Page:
Step 3: Create a folder on your computer that says “Vision Board”. Within that, create a folder that says “2020 Vision Board”. Within that folder, make five separate folders: Health, Relationships, Finances, Career, and Spirituality (or “Connection to Something Greater”). This may seem like an extra step, but there is a list of reasons why I recommend doing it this way. If you have a better idea about how to do this, please send me a message, or join our Declutter & Organize With Seattle Sparkle and let us know.
Step 5: Drag your top 10-12 images from each of your Pinterest boards into the appropriate folders. When you do this, I recommend labeling each of the images, so you know what they are. (I work on an Apple computer, so this may be different with PCs.)
Step 6: Create a free Canva account, if you don’t already have one. Their mobile app is great if you’re on the go, but it’s not as fully robust as using Canva on your computer. For this, I recommend using the version on your computer.
Step 7: Open a new Letter sized document (8.5” x 11”). Each page will be a different category of your vision board. Drag all the photos from ONE of the categories into the area that says “uploads”. You will then be able to drag these photos onto the page of the Canva document. Play with different layouts and sizes for your photos. Have fun playing with the different frames, fonts, colors and other elements they offer.
Step 8: Create another page to create more visual clarity with your goals. (This page is like a combination of pages two and three of the worksheet.). What specific goals are you working towards and how will you get there? Your ideas about this may not be fully formed yet, and that’s ok. Even if you don’t know exactly how you’re going to get somewhere, the more you stay connected with your vision and your self-care, you will be on the course for inspired action. The more balance you can bring into your life, the more often you will find yourself in the right place at the right time.
Step 9: Once you’ve created all 6 pages, download the PDF document to your computer and save it in your 2020 Vision Board folder.
Step 10: Print! If you’ve got a good quality color printer, you can print this out at home. Otherwise, save it to a jump drive and bring it to your local print shop. (I printed mine out at Staples).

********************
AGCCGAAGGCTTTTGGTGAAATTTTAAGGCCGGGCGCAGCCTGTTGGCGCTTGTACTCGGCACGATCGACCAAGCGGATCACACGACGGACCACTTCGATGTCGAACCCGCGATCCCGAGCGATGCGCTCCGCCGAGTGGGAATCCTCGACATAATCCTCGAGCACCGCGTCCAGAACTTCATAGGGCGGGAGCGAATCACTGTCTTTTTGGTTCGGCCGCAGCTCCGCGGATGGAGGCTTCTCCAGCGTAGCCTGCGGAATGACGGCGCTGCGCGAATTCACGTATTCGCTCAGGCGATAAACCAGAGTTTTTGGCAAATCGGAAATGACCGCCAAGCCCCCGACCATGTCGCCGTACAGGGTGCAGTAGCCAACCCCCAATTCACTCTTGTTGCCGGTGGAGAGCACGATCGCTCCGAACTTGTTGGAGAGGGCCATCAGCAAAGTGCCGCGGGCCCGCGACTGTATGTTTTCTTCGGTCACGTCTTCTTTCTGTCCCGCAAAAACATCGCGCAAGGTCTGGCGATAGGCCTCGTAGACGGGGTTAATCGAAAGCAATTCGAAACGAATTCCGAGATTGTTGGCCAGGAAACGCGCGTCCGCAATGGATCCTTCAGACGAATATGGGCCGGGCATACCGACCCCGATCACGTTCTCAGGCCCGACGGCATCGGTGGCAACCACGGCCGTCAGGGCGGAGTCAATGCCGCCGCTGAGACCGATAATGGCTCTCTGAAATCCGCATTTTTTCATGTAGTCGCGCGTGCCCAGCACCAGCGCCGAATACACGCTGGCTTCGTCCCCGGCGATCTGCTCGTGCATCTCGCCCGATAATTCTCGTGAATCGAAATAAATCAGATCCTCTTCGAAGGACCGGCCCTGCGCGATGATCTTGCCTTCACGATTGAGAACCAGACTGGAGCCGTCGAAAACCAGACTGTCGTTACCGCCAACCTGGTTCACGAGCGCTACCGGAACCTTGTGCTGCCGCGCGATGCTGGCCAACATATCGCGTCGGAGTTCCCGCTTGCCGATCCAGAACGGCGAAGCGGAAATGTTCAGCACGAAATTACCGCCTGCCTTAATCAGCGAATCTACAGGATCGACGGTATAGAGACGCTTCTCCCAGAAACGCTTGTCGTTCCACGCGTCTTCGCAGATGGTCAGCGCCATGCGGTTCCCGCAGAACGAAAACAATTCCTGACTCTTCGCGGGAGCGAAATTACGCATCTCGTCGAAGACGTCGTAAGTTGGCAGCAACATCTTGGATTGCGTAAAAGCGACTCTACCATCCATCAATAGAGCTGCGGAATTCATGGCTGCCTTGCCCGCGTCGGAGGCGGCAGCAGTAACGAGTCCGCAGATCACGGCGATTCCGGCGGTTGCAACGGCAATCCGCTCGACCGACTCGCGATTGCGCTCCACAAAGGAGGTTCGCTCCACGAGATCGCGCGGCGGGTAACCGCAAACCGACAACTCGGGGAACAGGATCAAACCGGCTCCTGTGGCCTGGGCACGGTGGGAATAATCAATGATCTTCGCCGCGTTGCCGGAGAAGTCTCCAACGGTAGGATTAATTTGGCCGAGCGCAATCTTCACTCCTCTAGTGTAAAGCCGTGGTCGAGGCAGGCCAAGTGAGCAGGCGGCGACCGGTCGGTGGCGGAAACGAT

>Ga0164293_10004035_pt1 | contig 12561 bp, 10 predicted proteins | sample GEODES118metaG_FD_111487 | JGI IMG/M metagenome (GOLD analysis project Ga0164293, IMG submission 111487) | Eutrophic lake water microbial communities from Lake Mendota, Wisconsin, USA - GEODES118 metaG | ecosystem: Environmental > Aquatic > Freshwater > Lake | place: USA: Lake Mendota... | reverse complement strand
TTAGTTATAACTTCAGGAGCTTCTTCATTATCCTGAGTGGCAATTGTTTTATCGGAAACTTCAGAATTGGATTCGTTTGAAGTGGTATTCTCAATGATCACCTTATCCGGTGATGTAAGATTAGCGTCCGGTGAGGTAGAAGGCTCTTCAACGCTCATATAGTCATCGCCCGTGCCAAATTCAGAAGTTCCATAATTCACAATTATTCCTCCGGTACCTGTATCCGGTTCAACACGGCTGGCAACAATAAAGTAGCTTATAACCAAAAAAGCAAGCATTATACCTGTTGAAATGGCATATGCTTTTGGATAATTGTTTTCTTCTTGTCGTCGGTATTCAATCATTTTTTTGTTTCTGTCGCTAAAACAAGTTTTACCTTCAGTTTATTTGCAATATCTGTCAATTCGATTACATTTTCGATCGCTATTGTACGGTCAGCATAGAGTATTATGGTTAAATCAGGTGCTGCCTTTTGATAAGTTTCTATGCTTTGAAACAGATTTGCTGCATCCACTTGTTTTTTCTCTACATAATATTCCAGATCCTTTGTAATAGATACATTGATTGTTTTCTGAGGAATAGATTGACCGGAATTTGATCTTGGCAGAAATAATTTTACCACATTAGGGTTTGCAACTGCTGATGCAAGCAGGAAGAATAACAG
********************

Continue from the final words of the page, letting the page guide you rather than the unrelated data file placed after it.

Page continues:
Step 10: Accessorize! You may want to use colored sheets of paper or attach what you printed out onto a larger board. It’s easy to go down a rabbit hole of options and never finish… so be mindful of that. Set a time limit or give yourself a deadline. Visit your local craft store for some inspiration. Lay out the papers so that they create the feeling of a cohesive board. There is a Michaels very close to where I live, but I also love Artist & Craftsman Supply and Dick Blick.
Step 11: Hang it up! Put your board somewhere where you will see it often, and can catch glimpses of it in your periphery. While it’s a good idea to actually LOOK at your vision board, putting too much pressure on yourself to look at it will impede the positive effects. If you find that when you look at it, you feel doubt, discouragement, or other types of pessimism about these things really happening, put it somewhere else. It’s too close. Good quality relationships develop over time, usually with some distance and space to breathe. Treat your vision board like someone you want to be friends with for the long term. Take it slow and build trust.
If you want to try using Pinterest and Canva to make your vision board, but need some help with digital organization, contact Erica Rodgers to see how she can help! She’s great with computers, but can also set up regular accountability calls with you to help you stay on track to achieve your 2020 vision!
How do you like to make your vision board? Join our Sparkle Tribe and let us know!
Image credits: Michaels and John Petalcurin.